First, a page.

Article I, Section 1:
All legislative Powers herein granted shall be vested in a Congress of the United States, which shall consist of a Senate and House of Representatives.
Beginning in the Nation’s early years, Congress has enacted hundreds of statutes that contained provisions authorizing state officers to enforce and execute federal laws.1 Challenges to the practice have been uniformly rejected. Although the Court early expressed its doubt that Congress could compel state officers to act, it entertained no such thoughts about the propriety of authorizing them to act if they chose.2 When, in the Selective Draft Law Cases,3 the contention was made that the 1917 statute authorizing a military draft was invalid because of its delegations of duties to state officers, the argument was rejected as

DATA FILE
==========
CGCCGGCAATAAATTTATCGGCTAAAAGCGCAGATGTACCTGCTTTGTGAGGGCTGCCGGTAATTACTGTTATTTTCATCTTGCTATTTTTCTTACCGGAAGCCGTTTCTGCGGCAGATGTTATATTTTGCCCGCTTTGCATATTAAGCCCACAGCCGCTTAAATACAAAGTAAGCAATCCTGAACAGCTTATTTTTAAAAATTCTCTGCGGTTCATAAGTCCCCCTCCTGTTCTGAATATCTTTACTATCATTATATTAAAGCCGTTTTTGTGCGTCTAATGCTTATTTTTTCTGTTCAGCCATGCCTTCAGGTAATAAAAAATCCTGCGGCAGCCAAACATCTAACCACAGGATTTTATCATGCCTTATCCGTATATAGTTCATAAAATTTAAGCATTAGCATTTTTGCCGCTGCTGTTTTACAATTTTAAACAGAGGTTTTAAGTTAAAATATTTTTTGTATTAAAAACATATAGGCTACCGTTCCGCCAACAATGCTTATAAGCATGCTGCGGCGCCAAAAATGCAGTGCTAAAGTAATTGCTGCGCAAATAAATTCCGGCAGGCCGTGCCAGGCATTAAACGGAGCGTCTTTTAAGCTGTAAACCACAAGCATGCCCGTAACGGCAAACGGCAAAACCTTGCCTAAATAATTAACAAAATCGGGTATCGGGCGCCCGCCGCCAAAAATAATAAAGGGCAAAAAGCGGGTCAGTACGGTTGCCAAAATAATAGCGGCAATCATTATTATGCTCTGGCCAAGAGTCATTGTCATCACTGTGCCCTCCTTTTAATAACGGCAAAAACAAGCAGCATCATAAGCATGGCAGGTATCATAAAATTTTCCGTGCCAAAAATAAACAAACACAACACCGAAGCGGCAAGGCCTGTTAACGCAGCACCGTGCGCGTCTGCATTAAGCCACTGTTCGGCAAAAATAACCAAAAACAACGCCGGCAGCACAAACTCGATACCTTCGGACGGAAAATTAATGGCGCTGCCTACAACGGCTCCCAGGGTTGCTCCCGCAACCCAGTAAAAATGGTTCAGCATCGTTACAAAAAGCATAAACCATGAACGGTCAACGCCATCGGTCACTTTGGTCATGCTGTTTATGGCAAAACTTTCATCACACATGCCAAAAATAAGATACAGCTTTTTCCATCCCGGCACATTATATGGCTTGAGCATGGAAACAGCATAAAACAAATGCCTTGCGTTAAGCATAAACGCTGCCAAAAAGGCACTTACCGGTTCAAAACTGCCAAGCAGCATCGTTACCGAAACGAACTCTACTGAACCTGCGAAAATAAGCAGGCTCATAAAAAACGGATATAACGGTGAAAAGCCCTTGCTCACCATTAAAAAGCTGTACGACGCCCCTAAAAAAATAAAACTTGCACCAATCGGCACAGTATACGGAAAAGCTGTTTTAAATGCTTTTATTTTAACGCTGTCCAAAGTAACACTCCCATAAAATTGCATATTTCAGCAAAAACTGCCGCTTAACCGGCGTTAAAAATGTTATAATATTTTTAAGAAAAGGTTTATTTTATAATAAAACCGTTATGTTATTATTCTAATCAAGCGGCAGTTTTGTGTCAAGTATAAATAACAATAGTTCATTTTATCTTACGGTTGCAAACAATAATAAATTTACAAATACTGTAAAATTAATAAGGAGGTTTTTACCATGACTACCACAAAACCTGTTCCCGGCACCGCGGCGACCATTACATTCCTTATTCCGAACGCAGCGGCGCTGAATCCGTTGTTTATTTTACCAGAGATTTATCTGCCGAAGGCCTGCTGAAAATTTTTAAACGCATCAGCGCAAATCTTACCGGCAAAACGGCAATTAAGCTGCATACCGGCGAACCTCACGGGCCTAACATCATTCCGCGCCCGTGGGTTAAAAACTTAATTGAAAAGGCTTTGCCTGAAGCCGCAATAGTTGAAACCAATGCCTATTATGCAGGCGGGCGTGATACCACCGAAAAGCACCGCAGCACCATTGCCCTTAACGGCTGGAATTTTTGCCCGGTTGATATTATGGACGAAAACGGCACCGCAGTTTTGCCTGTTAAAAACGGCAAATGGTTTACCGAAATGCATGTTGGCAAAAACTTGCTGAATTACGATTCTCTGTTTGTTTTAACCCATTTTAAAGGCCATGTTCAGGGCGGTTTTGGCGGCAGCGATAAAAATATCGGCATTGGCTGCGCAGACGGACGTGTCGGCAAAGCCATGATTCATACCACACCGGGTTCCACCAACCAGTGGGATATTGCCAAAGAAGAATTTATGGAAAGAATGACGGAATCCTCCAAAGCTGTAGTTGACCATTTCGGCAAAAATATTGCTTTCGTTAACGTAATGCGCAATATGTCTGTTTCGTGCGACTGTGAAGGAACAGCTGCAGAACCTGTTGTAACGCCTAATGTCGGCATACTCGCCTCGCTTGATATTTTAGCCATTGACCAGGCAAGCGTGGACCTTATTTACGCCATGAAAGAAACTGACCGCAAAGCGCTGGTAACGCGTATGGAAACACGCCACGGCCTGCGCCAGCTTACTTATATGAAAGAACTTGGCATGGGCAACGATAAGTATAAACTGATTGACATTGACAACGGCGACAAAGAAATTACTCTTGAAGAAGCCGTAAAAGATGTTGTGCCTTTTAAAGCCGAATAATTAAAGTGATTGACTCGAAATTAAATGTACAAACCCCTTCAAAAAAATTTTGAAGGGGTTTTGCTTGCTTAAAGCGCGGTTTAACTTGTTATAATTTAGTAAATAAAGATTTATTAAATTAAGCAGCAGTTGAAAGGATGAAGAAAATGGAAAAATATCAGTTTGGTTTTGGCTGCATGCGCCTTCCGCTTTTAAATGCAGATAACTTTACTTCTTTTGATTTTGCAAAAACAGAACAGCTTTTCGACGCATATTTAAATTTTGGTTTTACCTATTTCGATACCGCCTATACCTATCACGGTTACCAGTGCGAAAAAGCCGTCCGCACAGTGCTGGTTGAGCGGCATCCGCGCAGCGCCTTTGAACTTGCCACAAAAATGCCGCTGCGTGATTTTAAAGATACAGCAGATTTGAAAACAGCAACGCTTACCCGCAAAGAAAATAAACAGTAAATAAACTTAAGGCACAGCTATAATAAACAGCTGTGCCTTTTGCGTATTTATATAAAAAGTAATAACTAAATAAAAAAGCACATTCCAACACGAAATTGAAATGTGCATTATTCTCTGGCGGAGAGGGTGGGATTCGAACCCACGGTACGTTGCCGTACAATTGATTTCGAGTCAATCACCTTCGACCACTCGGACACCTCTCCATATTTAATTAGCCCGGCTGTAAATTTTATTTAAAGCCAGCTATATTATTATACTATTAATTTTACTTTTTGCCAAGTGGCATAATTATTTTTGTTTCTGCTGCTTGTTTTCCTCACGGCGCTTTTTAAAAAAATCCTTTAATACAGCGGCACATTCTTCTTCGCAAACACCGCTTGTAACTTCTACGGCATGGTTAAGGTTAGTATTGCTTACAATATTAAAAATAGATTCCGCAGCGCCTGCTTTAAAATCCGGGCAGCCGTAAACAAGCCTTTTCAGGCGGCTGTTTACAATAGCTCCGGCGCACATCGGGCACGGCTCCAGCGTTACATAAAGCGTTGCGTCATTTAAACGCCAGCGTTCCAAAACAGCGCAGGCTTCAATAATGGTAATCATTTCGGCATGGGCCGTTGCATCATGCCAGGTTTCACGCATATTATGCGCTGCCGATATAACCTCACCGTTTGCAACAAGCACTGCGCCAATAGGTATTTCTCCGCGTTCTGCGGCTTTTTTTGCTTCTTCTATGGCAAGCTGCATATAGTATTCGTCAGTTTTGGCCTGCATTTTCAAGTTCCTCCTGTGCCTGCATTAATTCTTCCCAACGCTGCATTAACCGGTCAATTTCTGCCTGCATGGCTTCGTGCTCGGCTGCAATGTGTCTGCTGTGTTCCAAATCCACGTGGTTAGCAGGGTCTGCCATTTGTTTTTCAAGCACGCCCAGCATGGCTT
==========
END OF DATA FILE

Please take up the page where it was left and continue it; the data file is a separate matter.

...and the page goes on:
too wanting in merit to require further notice. Congress continues to empower state officers to act.4 Presidents who have objected have done so not on delegation grounds, but rather on the basis of the Appointments Clause.5